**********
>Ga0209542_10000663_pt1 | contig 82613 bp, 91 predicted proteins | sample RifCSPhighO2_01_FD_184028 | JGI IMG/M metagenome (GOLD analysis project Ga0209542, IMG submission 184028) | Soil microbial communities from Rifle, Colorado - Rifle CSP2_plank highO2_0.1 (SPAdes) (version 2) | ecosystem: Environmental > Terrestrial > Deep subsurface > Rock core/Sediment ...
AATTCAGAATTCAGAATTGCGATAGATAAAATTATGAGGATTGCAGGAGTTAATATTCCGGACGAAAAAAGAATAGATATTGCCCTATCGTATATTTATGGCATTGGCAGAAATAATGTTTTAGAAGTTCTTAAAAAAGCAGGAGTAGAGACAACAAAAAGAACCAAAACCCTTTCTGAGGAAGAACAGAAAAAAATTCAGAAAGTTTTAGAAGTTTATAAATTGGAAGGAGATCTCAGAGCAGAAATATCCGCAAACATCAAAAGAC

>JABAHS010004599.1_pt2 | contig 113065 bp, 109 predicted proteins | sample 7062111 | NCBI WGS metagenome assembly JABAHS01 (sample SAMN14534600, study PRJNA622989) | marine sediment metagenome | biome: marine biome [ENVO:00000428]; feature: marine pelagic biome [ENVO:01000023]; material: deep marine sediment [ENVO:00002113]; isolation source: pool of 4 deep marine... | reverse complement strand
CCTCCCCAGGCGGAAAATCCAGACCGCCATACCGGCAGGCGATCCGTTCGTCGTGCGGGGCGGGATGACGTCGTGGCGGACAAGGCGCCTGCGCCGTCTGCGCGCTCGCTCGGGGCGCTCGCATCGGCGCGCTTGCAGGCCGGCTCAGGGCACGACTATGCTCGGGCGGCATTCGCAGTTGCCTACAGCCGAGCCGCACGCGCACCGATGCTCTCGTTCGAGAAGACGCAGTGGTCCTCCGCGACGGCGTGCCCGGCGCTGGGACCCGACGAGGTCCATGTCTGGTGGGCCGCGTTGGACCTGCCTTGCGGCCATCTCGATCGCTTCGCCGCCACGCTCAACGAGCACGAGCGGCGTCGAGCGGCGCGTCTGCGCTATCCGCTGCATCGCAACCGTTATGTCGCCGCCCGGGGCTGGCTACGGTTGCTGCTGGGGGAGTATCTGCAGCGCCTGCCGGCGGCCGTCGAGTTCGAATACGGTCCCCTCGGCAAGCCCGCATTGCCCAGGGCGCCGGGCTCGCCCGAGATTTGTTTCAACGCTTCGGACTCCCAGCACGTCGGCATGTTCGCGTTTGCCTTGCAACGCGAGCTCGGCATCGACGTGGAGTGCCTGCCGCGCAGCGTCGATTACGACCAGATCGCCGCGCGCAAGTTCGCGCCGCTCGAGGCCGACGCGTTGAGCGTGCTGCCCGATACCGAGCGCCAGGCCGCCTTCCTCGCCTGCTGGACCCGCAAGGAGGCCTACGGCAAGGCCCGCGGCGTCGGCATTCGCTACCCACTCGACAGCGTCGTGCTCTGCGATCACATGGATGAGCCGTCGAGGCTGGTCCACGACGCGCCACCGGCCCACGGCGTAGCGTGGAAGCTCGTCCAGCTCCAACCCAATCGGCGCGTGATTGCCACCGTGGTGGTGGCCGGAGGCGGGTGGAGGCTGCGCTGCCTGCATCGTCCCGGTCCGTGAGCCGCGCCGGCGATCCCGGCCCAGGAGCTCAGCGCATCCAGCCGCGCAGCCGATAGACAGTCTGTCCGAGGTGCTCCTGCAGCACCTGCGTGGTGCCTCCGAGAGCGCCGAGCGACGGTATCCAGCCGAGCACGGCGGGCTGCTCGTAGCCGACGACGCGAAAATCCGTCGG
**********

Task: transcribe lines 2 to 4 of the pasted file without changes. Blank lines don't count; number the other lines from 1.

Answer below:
AATTCAGAATTCAGAATTGCGATAGATAAAATTATGAGGATTGCAGGAGTTAATATTCCGGACGAAAAAAGAATAGATATTGCCCTATCGTATATTTATGGCATTGGCAGAAATAATGTTTTAGAAGTTCTTAAAAAAGCAGGAGTAGAGACAACAAAAAGAACCAAAACCCTTTCTGAGGAAGAACAGAAAAAAATTCAGAAAGTTTTAGAAGTTTATAAATTGGAAGGAGATCTCAGAGCAGAAATATCCGCAAACATCAAAAGAC

>JABAHS010004599.1_pt2 | contig 113065 bp, 109 predicted proteins | sample 7062111 | NCBI WGS metagenome assembly JABAHS01 (sample SAMN14534600, study PRJNA622989) | marine sediment metagenome | biome: marine biome [ENVO:00000428]; feature: marine pelagic biome [ENVO:01000023]; material: deep marine sediment [ENVO:00002113]; isolation source: pool of 4 deep marine... | reverse complement strand
CCTCCCCAGGCGGAAAATCCAGACCGCCATACCGGCAGGCGATCCGTTCGTCGTGCGGGGCGGGATGACGTCGTGGCGGACAAGGCGCCTGCGCCGTCTGCGCGCTCGCTCGGGGCGCTCGCATCGGCGCGCTTGCAGGCCGGCTCAGGGCACGACTATGCTCGGGCGGCATTCGCAGTTGCCTACAGCCGAGCCGCACGCGCACCGATGCTCTCGTTCGAGAAGACGCAGTGGTCCTCCGCGACGGCGTGCCCGGCGCTGGGACCCGACGAGGTCCATGTCTGGTGGGCCGCGTTGGACCTGCCTTGCGGCCATCTCGATCGCTTCGCCGCCACGCTCAACGAGCACGAGCGGCGTCGAGCGGCGCGTCTGCGCTATCCGCTGCATCGCAACCGTTATGTCGCCGCCCGGGGCTGGCTACGGTTGCTGCTGGGGGAGTATCTGCAGCGCCTGCCGGCGGCCGTCGAGTTCGAATACGGTCCCCTCGGCAAGCCCGCATTGCCCAGGGCGCCGGGCTCGCCCGAGATTTGTTTCAACGCTTCGGACTCCCAGCACGTCGGCATGTTCGCGTTTGCCTTGCAACGCGAGCTCGGCATCGACGTGGAGTGCCTGCCGCGCAGCGTCGATTACGACCAGATCGCCGCGCGCAAGTTCGCGCCGCTCGAGGCCGACGCGTTGAGCGTGCTGCCCGATACCGAGCGCCAGGCCGCCTTCCTCGCCTGCTGGACCCGCAAGGAGGCCTACGGCAAGGCCCGCGGCGTCGGCATTCGCTACCCACTCGACAGCGTCGTGCTCTGCGATCACATGGATGAGCCGTCGAGGCTGGTCCACGACGCGCCACCGGCCCACGGCGTAGCGTGGAAGCTCGTCCAGCTCCAACCCAATCGGCGCGTGATTGCCACCGTGGTGGTGGCCGGAGGCGGGTGGAGGCTGCGCTGCCTGCATCGTCCCGGTCCGTGAGCCGCGCCGGCGATCCCGGCCCAGGAGCTCAGCGCATCCAGCCGCGCAGCCGATAGACAGTCTGTCCGAGGTGCTCCTGCAGCACCTGCGTGGTGCCTCCGAGAGCGCCGAGCGACGGTATCCAGCCGAGCACGGCGGGCTGCTCGTAGCCGACGACGCGAAAATCCGTCGG